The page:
Resentments, Part 2
Holding resentment is like eating poison and waiting for the other person to keel over. -Unknown
The subtitle of this post is “Be Careful What You Wish For.” Yesterday I wrote that I fail to see I have many resentments in my life, and I probably encountered about a dozen of them yesterday, some large, some small, but all striving to ruin my day.
So today I am going to write on the topic of ridding yourself of resentments, and this, more than any post I have written so far, is entirely, in the moment, self-serving… a visual reminder of what I need to do, right now, in my life.
The first thing I have learned when you are in the moment of a resentment is to practice restraint. For me, this usually means removing myself from the resentful situation, as tactfully and gracefully as I possibly can. Because when I am angry or frustrated, my first reaction is NEVER my best one, so I need time and space to allow perspective.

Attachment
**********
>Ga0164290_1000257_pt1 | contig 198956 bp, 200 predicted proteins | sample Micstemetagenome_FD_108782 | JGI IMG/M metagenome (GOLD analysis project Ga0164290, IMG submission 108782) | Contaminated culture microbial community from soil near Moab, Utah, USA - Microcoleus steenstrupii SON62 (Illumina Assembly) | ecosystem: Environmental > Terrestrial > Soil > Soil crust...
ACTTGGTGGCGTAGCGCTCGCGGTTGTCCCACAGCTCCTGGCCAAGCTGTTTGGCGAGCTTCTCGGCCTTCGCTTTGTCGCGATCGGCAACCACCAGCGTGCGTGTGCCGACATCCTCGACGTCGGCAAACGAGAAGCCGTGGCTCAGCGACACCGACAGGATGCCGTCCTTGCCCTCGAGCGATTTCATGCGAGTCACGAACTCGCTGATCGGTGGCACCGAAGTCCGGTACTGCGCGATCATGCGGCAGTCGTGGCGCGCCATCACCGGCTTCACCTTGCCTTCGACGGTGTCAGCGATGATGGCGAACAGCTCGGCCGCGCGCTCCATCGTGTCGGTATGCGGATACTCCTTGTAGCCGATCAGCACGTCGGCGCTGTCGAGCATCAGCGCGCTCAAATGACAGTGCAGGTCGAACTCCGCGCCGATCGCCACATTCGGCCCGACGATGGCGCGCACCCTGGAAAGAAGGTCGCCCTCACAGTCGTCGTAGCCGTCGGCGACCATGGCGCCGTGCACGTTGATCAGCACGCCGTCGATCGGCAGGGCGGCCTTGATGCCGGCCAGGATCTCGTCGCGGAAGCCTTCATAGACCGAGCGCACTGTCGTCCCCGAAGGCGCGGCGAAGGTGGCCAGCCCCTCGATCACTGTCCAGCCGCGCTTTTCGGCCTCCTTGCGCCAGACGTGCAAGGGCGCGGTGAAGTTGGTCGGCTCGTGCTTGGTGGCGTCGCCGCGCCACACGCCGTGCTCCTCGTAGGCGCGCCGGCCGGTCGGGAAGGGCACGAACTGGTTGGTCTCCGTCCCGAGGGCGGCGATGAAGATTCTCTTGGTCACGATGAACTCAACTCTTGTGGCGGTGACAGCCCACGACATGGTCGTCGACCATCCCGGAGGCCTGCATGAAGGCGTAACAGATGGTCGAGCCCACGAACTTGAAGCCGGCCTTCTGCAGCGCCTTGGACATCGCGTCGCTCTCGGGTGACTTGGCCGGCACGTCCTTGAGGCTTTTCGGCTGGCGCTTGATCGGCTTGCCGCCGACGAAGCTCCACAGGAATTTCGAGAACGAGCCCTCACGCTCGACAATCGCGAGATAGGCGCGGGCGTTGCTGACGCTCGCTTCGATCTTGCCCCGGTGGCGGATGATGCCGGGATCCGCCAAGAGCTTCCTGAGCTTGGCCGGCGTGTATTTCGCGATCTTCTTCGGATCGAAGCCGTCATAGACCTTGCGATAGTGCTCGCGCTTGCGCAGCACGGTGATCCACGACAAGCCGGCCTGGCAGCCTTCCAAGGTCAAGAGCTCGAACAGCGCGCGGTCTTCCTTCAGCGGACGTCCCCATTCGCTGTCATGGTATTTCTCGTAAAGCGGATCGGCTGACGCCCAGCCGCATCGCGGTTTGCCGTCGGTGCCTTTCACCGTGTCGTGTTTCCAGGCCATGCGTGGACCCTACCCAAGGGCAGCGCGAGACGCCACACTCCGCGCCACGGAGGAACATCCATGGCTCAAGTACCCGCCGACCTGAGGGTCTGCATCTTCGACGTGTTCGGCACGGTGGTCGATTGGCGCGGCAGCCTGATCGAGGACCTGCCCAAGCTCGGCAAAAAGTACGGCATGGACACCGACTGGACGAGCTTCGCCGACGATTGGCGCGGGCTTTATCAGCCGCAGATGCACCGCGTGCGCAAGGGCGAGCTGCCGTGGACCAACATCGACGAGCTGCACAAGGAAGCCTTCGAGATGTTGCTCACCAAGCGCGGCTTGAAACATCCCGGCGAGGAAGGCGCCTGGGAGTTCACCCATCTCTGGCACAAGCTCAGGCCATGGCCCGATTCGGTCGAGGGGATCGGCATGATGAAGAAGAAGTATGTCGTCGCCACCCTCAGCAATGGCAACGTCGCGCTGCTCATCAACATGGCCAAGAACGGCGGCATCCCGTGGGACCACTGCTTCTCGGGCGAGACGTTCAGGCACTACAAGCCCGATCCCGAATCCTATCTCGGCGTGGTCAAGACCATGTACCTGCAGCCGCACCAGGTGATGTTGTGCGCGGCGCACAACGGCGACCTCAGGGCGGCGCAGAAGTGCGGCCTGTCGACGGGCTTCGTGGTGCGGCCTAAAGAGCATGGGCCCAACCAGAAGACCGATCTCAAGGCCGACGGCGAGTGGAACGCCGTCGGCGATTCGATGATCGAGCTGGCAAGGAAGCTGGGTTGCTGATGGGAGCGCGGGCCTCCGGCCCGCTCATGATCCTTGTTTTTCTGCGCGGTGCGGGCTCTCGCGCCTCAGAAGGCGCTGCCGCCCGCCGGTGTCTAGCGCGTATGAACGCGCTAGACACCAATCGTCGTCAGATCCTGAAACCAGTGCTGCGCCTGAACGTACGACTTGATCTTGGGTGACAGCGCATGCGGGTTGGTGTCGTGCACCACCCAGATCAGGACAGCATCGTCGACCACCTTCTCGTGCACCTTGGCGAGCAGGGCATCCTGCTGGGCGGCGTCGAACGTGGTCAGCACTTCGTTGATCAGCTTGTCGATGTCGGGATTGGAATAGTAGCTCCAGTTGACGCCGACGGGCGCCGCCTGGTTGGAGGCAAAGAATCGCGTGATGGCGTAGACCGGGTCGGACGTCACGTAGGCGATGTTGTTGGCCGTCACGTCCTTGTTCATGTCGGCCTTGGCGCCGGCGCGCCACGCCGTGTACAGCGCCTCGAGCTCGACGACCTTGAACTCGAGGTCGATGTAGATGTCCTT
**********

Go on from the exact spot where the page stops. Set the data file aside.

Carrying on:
Next, I need to turn it over to God. Some people might call this step listening to their conscience, but for me my conscience is God, and in the end it is semantics, for the action steps are the same. Quiet your mind. Really… that’s it. Once I quiet that self-righteous, loud voice in my head telling me that I have been wronged, the peace comes almost instantaneously, as does direction on the next right thing to do. The trick is two-fold: learning to talk back to that loud persistent voice, and to do it in an expedient fashion. Because the more wronged I feel, the longer it takes me to quiet the voice, which only creates a lack of peace in my life for that much longer.
Finally, once I have quieted the voice, and the path becomes clear, I need to actually follow the path. Whether it is apologizing for my part in the incident, forgiving the person or situation I feel has wronged me, or just simply moving on with life, there is no time like the present… I must, as Nike says, just do it.
And then the peace will come, and sanity will be restored.